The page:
Is Australian Music Identity Still Shaped Through Pub Rock?
We look at the next generation of local musicians who are making a noise and making it clear.
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It’s 3am, half your kebab is on your shirt, and you’re standing on a table scream-singing the lyrics to Jimmy Barnes’ "Working Class Man" (ignoring the fact that you have to be up in a few hours because you are, in fact, a working class man). While knowing the chorus of "Never Tear Us Apart" by INXS is basically the unofficial Australian citizenship test and pub rock will hold a place in our hearts until the day that beer stops coming out of a tap, today Australian music is incredibly diversified and a next generation of locally-grown artists are carving out a new identity for Australian music.
In the ‘70s and ‘80s, pub rock struck a chord with Australians. The frontmen were real Aussie blokes—rough around the edges, blue collar battlers, hooligans—whose lyrics were locally specific and about issues that everyday Australians could relate to. The Cosmic Psychos, for example, were fronted by bulldozer-driving vocalist Ross Knight, and were known for both putting pubs out of business and their humorous, self-deprecating lyrics. This honest, unadorned approach to songwriting still holds strong. In "Depreston" from 2015 debut album Sometimes I Sit and Think, and Sometimes I Just Sit Courtney Barnett paints a poignant picture of millennial struggle and broken Australian dreams. “You said we should look out further, I guess it wouldn't hurt us, We don't have to be around all these coffee shops, Now we've got that percolator, never made a latte greater, I'm saving twenty three dollars a week,” she delivers in signature deadpan, evoking familiar images of suburbia, gentrification, and the daily 9-5. While distinctly Australian, Courtney’s music has won over international audiences—she was nominated for a Grammy last year, and this April will play Coachella before an extensive US/Canada tour (she even performed "Depreston" on The Ellen DeGeneres Show last year).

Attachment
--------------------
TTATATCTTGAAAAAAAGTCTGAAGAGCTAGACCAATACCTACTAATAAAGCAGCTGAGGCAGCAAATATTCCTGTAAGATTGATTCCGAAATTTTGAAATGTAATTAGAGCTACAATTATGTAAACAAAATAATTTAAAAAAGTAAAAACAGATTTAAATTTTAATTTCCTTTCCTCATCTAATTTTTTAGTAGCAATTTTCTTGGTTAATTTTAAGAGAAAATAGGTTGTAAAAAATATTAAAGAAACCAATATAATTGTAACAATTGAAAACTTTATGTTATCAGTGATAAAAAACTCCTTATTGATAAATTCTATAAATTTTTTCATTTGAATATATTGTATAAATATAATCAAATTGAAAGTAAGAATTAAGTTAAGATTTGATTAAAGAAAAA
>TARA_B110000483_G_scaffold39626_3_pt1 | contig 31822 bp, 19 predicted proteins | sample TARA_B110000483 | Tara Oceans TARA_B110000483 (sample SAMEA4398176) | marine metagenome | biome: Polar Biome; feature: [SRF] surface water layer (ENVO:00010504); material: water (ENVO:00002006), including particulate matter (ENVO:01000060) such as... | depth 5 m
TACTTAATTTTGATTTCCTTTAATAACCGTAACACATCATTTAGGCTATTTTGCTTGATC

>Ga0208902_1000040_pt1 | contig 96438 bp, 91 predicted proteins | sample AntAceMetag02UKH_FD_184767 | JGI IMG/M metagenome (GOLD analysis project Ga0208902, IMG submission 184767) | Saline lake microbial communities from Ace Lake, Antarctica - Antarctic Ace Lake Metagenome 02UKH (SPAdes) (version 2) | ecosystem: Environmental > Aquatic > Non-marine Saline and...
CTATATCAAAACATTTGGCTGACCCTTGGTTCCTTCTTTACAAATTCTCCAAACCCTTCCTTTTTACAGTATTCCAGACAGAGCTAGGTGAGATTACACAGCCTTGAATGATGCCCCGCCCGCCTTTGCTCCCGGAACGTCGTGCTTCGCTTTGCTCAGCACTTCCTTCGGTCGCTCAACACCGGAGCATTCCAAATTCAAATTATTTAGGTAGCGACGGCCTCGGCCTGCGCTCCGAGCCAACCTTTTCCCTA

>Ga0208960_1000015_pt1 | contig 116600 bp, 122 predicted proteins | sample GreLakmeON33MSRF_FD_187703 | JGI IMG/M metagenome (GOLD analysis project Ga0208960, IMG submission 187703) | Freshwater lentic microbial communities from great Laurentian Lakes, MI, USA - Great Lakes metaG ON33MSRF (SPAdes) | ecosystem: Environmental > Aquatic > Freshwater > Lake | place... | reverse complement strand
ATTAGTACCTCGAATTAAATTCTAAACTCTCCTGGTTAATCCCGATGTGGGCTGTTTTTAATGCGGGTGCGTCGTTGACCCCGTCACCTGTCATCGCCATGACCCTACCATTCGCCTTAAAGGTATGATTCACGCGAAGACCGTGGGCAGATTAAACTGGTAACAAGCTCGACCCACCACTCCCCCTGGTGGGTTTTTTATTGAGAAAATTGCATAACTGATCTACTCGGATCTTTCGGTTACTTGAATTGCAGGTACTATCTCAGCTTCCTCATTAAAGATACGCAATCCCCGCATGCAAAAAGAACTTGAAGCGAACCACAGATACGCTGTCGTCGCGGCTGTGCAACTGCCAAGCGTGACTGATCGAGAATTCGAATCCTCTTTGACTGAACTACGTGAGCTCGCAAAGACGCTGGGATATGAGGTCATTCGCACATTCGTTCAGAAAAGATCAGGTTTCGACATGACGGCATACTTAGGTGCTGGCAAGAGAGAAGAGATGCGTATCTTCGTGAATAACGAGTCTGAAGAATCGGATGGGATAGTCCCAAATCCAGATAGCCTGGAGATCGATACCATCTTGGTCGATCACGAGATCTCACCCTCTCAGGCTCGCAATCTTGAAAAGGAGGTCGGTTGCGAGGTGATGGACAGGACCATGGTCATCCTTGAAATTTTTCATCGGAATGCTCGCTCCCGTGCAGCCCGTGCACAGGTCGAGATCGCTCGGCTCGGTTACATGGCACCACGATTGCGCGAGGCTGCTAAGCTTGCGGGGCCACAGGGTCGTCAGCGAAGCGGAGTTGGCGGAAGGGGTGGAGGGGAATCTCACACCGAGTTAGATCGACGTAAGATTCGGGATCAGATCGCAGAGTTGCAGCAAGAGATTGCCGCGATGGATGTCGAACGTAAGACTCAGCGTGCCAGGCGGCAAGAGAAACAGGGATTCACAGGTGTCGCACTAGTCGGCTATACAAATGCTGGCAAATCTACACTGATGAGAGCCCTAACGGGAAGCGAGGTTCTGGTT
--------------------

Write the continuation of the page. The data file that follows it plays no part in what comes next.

Some of the most iconic pub rock classics are anthems about Australia itself. 1982 hit "Great Southern Land" by Icehouse is about a nation grappling with its identity and history, while The Go-Betweens’ "Cattle and Cane", released a year later, was written by vocalist/bassist Grant McLennan about growing up on a Queensland farm. Imagery of the Australian landscape was prevalent in songwriting throughout the ‘70s and ‘80s, and we can see artists today also embracing their Australianness. Melbourne-based synth pop duo Client Liaison look to ‘80s Australiana for inspiration, in regards to both their music and image. Their "End Of The Earth" video takes kitsch Australian cultural motifs and moments—from Shane Warne to footage of the Sydney Olympics—to explore the contemporary Australian psyche and what it means to be Australian.
As a genre, ‘dolewave’ also explores Australian identity—albeit more pessimistically. Almost an extension of the slacker movement, bands like Melbourne’s Twerps and Dick Diver, and Adelaide’s Bitch Prefect are characterised by sprawling guitars, lyrics about everyday struggles, and an unmistakably Australian vocal delivery. On Bitch Prefect’s "Bad Decisions", singer Scott O'Hara laments fucking up over and over again, opening with, “I went outside and I went to a park again, I was sitting outside, I was sitting outside in the rain, then I got in a car and went into the city, and I was making bad decisions at every opportunity.” It’s a feeling most 20-somethings can relate to—suburban boredom and the doldrums of working shitty jobs.
While ‘70s and ‘80s pub rock was mostly made up of white dudes playing guitars, as Australia has become more culturally diversified so has its music identity. Born in Zambia, raised in Botswana, and based in Sydney, Sampa The Great burst onto the music scene last year with her stereotype-smashing music that blends poetry,R&B, and rap. Growing up in Africa has been a massive influence on her music, and she brings with her a politically conscious message. "Revolution", from last year’s debut release The Great Mixtape, samples black activists including Malcolm X, Leo Muhammad, and Dr. Khalid Abdul Muhammad to raise issues of race and oppression, while "F E M A L E" teases out her identity as a female rapper.
She’s a welcome breath of fresh air to the Australian hip-hop scene (again, mostly comprised of white males), and her boundary-pushing music goes to show the ever-evolving face of Australian music identity.
This article is presented in partnership with JD Future Legends